Thousands of protesters have flooded the streets of Phoenix, Arizona, where US President Donald Trump was addressing a rally, in which he repeated his inflammatory remarks about the racist violence in Charlottesville, Virginia.
Trump said Tuesday that “the very dishonest media” mischaracterized his response to the violent protests in Charlottesville on August 12.
He said he “openly called for unity, healing and love” and denounced violence in the “strongest possible terms”, but the press did not report those comments and instead fabricated other stories with “no sources.”
“They don’t report the facts. Just like they don’t want to report that I spoke out forcefully against hatred, bigotry and violence and strongly condemned the Neo-Nazis, the white supremacists and the KKK,” he said.
“What happened in Charlottesville strikes at the core of America and tonight, this entire arena stands united in forceful condemnation of the thugs that perpetrated hatred and violence,” the president said.
In the deadly protests last weekend, neo-Nazis and white supremacists took over the Virginia city’s streets and prompted thousands of others to demonstrate in a counter-rally, which led to violent clashes.
The president blamed the violence, which left one woman dead and several others injured, on both sides of the conflict.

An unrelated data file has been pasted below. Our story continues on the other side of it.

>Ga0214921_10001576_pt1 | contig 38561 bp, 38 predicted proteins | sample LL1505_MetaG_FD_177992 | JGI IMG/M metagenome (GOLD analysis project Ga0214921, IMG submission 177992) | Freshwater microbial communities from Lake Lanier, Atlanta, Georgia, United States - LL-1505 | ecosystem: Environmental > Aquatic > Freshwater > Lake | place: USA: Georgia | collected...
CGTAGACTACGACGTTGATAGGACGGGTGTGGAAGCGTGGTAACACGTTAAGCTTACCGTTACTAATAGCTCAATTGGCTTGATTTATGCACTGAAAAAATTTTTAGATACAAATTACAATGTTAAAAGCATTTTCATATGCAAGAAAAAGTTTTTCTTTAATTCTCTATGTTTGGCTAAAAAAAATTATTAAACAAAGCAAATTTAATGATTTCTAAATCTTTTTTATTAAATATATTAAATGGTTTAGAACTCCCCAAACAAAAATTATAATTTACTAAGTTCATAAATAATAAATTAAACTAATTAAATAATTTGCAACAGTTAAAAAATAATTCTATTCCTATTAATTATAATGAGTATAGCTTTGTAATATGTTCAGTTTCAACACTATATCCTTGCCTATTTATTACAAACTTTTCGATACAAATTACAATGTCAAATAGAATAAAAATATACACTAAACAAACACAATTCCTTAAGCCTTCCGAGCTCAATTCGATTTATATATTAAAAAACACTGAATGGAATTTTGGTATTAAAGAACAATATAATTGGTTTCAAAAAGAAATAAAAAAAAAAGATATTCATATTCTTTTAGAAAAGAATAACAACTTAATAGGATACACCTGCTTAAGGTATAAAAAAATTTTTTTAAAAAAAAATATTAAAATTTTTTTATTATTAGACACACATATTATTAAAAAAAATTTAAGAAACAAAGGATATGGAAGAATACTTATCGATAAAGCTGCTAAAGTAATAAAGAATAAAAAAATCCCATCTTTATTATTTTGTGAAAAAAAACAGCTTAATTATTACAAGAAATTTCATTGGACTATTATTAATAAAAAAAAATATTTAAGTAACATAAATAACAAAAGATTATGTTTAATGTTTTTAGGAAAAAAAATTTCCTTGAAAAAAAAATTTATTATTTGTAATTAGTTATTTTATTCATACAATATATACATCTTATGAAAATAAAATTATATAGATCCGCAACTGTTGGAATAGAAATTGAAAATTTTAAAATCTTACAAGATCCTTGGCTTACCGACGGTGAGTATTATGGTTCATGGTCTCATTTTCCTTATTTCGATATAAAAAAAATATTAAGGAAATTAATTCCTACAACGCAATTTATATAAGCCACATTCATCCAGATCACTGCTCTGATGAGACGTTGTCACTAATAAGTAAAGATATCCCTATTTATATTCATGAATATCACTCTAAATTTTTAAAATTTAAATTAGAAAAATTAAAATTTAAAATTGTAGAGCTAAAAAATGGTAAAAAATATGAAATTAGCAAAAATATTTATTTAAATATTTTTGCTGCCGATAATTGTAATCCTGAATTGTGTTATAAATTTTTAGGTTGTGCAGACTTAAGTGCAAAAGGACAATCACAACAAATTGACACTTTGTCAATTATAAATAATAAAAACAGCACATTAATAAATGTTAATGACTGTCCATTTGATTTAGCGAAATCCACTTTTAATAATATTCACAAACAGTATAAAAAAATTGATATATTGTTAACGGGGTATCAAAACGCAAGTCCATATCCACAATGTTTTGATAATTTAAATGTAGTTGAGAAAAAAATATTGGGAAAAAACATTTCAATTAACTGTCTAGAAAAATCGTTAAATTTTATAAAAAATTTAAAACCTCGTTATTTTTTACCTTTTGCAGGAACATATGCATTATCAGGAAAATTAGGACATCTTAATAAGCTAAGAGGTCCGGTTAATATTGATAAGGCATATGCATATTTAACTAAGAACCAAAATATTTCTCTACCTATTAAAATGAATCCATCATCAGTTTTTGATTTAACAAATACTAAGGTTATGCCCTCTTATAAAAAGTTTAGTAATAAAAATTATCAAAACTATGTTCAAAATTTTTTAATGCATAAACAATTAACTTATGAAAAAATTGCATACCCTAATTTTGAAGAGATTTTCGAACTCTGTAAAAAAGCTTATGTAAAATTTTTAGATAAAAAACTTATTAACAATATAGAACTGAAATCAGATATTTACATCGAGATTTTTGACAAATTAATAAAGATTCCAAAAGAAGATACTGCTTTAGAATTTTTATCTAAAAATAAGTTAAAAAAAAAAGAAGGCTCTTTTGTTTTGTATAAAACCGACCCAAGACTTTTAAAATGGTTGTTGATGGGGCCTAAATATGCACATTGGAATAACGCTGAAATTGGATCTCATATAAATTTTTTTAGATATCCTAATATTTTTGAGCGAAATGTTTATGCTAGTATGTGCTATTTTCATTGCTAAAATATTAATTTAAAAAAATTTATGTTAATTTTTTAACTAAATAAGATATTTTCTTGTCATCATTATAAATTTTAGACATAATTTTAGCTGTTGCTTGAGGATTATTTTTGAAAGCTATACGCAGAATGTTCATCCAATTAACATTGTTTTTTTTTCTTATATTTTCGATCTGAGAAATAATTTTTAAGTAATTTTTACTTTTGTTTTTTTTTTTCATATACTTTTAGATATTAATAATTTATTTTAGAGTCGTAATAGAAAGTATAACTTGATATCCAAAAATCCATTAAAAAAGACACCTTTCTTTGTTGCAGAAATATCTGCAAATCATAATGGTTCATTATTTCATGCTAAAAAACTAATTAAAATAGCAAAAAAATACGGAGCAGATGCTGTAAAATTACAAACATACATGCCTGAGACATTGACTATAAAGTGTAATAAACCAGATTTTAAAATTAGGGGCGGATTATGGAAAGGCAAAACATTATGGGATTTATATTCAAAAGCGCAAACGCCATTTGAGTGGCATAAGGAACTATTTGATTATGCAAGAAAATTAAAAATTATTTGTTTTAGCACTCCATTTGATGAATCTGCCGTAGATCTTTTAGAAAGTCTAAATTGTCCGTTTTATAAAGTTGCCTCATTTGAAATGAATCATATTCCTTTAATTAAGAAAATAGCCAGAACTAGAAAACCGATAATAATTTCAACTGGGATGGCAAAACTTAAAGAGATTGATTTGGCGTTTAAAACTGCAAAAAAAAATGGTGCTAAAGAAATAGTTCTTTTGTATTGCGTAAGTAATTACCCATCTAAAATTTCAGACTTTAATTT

His reaction sparked a political firestorm and drew sharp rebukes from members of Congress, military leaders and major business executives. It also led to several protests in different cities across the country.
On Tuesday, hundreds of his supporters and opponents gathered in Phoenix, with protesters shouting, “Shame, shame, shame” and “No Trump, No KKK, No fascist USA.”
“Trump saying people on both sides are to blame was the last straw,” Eva Spivey, 25, of Avondale, Arizona, told CNN. “Racism is a one-sided thing.”
Trump tried to diminish the number of protesters outside the venue, by saying, “Just so you know from the Secret Service, there aren’t too many people outside protesting.”
His supporters chanted, “build the wall,” a reference to Trump’s promise to build a wall on the US border with Mexico, while some others were saying, “Make America great again.”
Some other people shouted “CNN sucks” “Shame on you” and “Tell the truth,” after Trump said the media were not honest.
Phoenix Mayor Greg Stanton, a Democrat, had asked the president to postpone the rally.
In the wake of Charlottesville, four in ten Americans support Trump’s impeachment and removal from office, according to a new poll.
The poll released Thursday by the Public Religion Research Institute found that 40 percent of Americans back impeaching Trump, compared to 30 percent who said the same in February.